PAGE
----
If you’re on social media, you may have heard of it or even tried it: the Facebook ‘10-year challenge’.
Everyone from your friends to famous people have been taking part and watching their evolution over the last decade.
But as soon as the challenge began, people started questioning whether Facebook was benefiting from it by pretending it’s only a user-generated meme while using it to collect facial recognition data.
Author and tech humanist Kate O’Neill tweeted about it, stating that it would be a tremendous opportunity for Facebook to train artificial intelligence so it can understand better the human aging process. She even wrote a very interesting, detailed article about it.
Professor Amy Webb from the NYU Stern School of Business, who wrote an upcoming book about how artificial intelligence can manipulate humans, told CBS News the challenge ‘presented Facebook with a terrified opportunity to learn, to train their systems to better recognize small changes in users’ appearances’.
The skepticism went viral, even though Facebook denied it all together. ‘This is a user-generated meme that went viral on its own’, a Facebook spokesperson responded. ‘Facebook did not start this trend, and the meme uses photos that already exist on Facebook. Facebook gains nothing from this meme (besides reminding us of the questionable fashion trends of 2009). As a reminder, Facebook users can choose to turn facial recognition on or off at any time.’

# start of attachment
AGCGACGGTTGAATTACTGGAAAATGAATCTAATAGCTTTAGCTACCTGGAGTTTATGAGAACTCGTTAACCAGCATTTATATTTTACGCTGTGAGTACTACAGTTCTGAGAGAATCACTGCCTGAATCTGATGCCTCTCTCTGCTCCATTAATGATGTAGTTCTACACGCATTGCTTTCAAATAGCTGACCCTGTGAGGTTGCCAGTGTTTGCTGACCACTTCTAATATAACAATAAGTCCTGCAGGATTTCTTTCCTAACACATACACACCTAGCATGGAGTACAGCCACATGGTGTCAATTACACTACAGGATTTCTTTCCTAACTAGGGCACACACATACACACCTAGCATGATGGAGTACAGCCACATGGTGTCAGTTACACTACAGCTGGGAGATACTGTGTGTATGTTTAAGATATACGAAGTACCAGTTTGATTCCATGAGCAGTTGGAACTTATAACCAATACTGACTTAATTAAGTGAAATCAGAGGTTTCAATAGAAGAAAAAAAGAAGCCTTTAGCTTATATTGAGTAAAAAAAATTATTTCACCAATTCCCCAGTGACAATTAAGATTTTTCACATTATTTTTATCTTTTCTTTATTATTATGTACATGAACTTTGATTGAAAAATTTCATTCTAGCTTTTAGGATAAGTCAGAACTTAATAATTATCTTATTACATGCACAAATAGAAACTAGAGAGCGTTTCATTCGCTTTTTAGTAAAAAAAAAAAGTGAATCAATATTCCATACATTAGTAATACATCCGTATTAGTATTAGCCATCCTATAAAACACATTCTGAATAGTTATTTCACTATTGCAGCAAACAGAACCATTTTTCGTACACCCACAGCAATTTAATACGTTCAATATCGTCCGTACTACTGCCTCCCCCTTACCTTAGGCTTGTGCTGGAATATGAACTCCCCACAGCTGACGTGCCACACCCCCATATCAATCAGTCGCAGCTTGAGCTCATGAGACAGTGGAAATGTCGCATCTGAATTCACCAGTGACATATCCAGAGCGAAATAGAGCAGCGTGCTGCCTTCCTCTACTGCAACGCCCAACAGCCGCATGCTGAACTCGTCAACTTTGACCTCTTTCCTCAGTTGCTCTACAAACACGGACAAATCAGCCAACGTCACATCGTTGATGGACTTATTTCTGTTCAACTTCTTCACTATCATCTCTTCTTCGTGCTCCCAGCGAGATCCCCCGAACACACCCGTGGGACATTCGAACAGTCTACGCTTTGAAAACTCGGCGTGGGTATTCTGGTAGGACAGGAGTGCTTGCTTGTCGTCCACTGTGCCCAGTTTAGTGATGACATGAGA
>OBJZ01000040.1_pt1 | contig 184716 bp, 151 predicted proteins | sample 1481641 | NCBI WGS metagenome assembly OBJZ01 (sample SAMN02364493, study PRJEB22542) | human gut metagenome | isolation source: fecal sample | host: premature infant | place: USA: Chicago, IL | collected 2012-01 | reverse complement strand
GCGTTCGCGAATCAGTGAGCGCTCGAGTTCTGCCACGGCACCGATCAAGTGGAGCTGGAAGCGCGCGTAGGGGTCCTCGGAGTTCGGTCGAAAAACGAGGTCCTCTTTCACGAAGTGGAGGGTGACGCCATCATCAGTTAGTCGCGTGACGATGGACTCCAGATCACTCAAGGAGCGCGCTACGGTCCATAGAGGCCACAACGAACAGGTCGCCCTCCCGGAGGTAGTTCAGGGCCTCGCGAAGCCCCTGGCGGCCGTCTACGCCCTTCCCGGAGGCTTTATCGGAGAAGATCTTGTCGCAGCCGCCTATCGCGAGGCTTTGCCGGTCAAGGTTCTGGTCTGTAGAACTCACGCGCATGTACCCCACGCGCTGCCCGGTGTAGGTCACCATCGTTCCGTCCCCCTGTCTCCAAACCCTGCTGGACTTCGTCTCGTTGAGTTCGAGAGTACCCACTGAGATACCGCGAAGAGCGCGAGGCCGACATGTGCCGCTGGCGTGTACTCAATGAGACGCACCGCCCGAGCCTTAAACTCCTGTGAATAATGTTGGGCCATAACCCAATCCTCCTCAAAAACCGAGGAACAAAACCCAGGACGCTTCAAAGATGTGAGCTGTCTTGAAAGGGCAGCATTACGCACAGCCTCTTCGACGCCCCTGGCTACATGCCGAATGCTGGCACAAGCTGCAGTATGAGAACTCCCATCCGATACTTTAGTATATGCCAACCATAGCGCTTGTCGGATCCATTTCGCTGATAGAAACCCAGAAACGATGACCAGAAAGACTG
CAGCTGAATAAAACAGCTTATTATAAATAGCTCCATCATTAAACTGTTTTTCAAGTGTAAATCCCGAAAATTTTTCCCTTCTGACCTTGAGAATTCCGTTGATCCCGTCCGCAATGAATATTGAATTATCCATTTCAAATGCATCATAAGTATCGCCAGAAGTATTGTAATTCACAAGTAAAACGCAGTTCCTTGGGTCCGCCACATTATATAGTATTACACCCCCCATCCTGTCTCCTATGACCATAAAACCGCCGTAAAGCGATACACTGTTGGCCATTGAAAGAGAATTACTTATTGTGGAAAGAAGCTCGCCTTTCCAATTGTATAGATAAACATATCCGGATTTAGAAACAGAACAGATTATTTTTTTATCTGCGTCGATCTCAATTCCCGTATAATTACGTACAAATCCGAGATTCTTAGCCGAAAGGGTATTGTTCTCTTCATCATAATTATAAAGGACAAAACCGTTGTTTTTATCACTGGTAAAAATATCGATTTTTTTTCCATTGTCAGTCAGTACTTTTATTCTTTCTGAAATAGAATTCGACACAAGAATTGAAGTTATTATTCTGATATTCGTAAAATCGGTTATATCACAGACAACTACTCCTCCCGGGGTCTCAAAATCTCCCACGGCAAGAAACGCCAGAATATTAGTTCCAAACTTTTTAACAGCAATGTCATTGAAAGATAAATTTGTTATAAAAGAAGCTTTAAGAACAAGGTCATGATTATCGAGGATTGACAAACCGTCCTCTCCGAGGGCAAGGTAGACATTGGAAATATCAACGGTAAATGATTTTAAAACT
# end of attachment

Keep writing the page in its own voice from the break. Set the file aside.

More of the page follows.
That sounds convincing, except that it would help if you had a clean, simple, helpful labeled set of then-and-now photos. It’s like users are doing the job for Facebook.
Whether Facebook is collecting data or not, it’s understandable that people are questioning Facebook’s motives, especially after the privacy scandals the company went last year. Let’s also not forget about Mark Zuckerberg and Elon Musk’s clash over artificial intelligence the year before. Musk was worried these super-smart machines would pose a threat to humankind, while Zuckerberg felt very optimistic and called Musk a ‘naysayer’.
Here at eXo, we also took part in that challenge to see how far we have come since 2009. We should not be wary of artificial intelligence unless our competition is already training its machines to notice what we’ve been doing.
Here is how we evolved from a portal to a full-featured digital workplace: